China First Hand

27 February 2006

Location, Location, Location!

Filed under: Culture,Personal — china1sthand @ 1:59 pm

 

One morning the TV was running in-depth political analysis previewing a meeting that would take place that day. It was quite a big deal – all the various decision-makers for China were having their annual gathering and live cameras were ready to record their arrival. Later that day I was walking to the underground station, when I wondered why there were so many police around? …And where was all the traffic??! I proceeded to witness a convoy of 20 or so coaches and minibuses full of suited Chinese. …Oh my goodness, these were the highest VIP’s in China on their way to that meeting!! The security was immense – police officers lined the route and some of the busiest connecting roads in Beijing had been completely shut. With all this protection, the only people that could even see them were the handful walking this road. …I can’t believe that included me! It was fascinating to watch how it was all done. We were headed for the same destination, so a couple of hours later I arrived at Tianenmen Square and there were those same vehicles, quietly resting outside the Great Hall of the People. This had been like stepping straight into the TV. I had just watched something important enough to be broadcast to the world!

 

I live in the capital city of China. This isn’t a place just significant for politics. Skilled performers, representatives of cultural minorities – anyone with something interesting comes here to present it! This country is about the size of Europe – It’s huge! I couldn’t possibly see all that this country has to offer, in years of living here! But that’s fine. The country comes to me!!

 

 

I watch a lot of travel programmes on CCTV9. They’ve taken me places that take days to get to. More importantly, they’ve explained things to me that they only found out by talking to the locals! I’d struggle to even find the place I wanted! Even if I could talk well, there are dialects in Chinese that would still prevent me communicating! I see beautiful scenery at the best time of the year. I see ceremonies from culture minorities that are rarely performed. I see the best of China.

 

 

One of the most prominent of the ethnic minorities in China are the Miao (said exactly like a cat’s ‘meow’!) They are often used as a symbol of Chinese ethnic groups because their traditional costume is so distinctive. The ladies are absolutely covered in silver jewellery! I’m not kidding. Maybe you’re thinking of lots of bracelets and necklaces? You’re right – but bracelets half-way up the arm, and as well as necklaces that look like a ruff, they also wear a huge silver chest-plate! Finally, were you thinking of ear-rings? These aren’t groups that stretch their skin or pierce it lots like some tribes. The extravagance here is in the form of a huge crown on their head! Sometimes this crown even has massive horns growing out of it or a chandelier!! They wear silver belts too – they basically try to wear as much silver as they possibly can! Click the picture for more images. These people move elegantly. They probably have no choice! They jingle as they walk.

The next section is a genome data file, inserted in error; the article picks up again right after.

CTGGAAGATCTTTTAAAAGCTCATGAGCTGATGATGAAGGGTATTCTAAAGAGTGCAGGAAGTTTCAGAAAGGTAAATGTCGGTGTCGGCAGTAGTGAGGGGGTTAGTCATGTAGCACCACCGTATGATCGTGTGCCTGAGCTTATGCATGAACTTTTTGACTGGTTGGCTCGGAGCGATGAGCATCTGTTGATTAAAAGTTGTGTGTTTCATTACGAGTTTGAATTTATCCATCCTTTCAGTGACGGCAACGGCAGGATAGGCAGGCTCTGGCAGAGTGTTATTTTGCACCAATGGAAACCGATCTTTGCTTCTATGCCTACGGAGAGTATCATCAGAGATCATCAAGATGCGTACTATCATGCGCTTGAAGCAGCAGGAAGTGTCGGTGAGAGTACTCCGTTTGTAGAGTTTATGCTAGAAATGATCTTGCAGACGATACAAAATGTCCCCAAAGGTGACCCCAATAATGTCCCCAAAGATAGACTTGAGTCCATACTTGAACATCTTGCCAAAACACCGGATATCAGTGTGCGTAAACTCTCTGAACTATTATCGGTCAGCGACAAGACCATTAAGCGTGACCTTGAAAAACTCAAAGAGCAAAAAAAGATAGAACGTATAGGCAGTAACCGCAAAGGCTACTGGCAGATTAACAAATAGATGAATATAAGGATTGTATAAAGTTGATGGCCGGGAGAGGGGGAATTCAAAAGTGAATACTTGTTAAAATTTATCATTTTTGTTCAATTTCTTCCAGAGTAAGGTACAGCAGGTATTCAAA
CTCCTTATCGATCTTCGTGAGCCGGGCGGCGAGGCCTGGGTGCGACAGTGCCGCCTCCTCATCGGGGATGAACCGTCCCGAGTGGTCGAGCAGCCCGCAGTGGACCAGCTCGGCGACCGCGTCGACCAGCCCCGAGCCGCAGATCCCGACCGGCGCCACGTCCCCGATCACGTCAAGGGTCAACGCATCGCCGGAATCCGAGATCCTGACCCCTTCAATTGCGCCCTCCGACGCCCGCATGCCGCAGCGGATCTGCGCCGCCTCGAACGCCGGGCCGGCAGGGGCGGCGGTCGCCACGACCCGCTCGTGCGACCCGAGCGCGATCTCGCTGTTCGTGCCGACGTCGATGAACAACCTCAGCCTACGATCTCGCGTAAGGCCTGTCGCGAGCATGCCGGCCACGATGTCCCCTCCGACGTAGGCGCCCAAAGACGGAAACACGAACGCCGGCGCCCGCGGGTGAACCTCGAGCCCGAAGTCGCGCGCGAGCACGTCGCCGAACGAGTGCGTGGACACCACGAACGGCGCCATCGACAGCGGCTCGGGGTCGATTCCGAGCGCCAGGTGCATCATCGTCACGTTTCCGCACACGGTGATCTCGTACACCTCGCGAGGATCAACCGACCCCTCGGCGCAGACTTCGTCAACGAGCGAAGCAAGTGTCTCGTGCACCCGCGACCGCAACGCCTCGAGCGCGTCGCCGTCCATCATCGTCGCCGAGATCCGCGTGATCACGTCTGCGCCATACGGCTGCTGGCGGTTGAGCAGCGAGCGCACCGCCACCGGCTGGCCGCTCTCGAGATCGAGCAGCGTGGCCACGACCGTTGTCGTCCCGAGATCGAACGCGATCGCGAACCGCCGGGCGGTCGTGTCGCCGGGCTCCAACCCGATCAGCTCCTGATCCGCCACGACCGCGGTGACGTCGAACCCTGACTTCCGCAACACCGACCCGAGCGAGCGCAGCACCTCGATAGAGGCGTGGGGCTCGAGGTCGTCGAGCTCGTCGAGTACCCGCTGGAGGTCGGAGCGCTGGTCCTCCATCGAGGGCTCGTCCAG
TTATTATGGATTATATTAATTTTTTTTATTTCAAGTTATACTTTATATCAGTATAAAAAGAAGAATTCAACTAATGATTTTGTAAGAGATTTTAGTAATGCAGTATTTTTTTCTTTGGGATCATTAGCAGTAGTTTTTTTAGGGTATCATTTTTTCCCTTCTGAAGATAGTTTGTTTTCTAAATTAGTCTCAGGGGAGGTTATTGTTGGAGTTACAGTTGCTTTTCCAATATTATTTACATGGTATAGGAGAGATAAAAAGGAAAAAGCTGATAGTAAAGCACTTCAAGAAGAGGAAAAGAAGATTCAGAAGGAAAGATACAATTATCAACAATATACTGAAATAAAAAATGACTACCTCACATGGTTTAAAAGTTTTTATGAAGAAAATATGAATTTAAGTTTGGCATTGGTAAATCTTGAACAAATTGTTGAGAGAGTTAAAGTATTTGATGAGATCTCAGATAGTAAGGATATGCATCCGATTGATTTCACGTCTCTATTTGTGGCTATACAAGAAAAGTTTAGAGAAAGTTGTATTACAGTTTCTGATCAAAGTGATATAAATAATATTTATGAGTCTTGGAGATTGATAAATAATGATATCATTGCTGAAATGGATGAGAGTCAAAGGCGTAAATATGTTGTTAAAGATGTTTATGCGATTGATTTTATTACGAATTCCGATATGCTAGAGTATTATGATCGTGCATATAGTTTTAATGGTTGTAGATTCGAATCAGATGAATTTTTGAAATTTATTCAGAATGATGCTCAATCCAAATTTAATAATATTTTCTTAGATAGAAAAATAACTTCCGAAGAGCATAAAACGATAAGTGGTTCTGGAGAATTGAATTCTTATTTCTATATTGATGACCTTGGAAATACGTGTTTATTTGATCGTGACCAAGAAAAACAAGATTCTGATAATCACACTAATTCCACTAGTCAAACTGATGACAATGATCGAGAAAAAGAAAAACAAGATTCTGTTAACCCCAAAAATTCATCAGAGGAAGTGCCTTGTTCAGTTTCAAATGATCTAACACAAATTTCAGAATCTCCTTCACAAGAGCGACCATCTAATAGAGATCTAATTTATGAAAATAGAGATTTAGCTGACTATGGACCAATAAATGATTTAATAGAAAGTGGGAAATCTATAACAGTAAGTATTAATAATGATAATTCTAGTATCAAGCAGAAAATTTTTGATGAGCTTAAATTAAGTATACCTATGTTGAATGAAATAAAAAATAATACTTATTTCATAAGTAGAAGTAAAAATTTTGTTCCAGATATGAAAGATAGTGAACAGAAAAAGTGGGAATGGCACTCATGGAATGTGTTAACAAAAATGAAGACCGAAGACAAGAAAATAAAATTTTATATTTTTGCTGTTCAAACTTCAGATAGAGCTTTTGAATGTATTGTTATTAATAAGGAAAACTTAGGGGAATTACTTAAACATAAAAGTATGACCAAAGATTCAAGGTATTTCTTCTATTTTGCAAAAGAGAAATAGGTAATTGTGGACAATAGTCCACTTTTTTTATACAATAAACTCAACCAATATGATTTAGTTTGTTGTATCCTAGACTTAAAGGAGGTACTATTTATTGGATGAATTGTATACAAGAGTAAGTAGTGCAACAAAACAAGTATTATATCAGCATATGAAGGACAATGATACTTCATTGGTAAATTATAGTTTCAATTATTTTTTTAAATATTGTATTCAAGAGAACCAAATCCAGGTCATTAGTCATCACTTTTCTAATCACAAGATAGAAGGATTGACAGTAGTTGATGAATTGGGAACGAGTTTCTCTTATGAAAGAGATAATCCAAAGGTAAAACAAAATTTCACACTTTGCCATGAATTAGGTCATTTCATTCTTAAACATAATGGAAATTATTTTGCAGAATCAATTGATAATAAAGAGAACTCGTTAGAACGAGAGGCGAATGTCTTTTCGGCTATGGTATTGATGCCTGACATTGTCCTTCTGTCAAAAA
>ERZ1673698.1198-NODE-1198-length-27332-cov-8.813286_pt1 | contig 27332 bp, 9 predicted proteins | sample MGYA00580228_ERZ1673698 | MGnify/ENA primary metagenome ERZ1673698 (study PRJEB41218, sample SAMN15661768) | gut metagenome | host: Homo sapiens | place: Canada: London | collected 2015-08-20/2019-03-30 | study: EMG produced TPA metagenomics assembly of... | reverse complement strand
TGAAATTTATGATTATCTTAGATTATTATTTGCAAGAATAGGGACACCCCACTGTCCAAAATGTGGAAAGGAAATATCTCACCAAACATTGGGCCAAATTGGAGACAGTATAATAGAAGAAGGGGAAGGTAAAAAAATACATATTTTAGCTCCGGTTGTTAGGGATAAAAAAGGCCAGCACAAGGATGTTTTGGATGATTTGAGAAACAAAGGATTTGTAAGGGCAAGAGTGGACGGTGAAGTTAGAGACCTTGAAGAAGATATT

miao1.jpgI thought it was wonderful when I visited an exhibition one day, and as I returned to the lobby I saw an amazing sight. Rows and rows of these Miao people I had seen on the TV were lined up ready to pose for a professional photograph. You have no idea how frustrated I was to not have a camera! Not only were their costumes amazing but also each smiling face glowed with demure pride. I was seeing something that I knew would be admired throughout the world. I kept looking around in sheer disbelief that I was actually standing there too! This picture gives an idea, but doesn’t do them justice. I think I pinched myself a few times.

 

 

I visited a couple of Miao restaurants. In my fickle Westerner ways, the thing I loved most about these places was the entertainment! All the staff wore their traditional costumes and performed traditional dances for us, playing traditional instruments. At one meal it made me feel very special to have a Miao lady feed me a shot of their traditional alcohol, which is their traditional way of welcome visitors. At another meal long bamboo was laid on the floor and people at either end bashed them together in time with the music. This was the basis of a traditional Miao dance, but as everyone joined in it became a game of jumping the fast-moving sticks! Fantastic fun! I love where I live!

 

 

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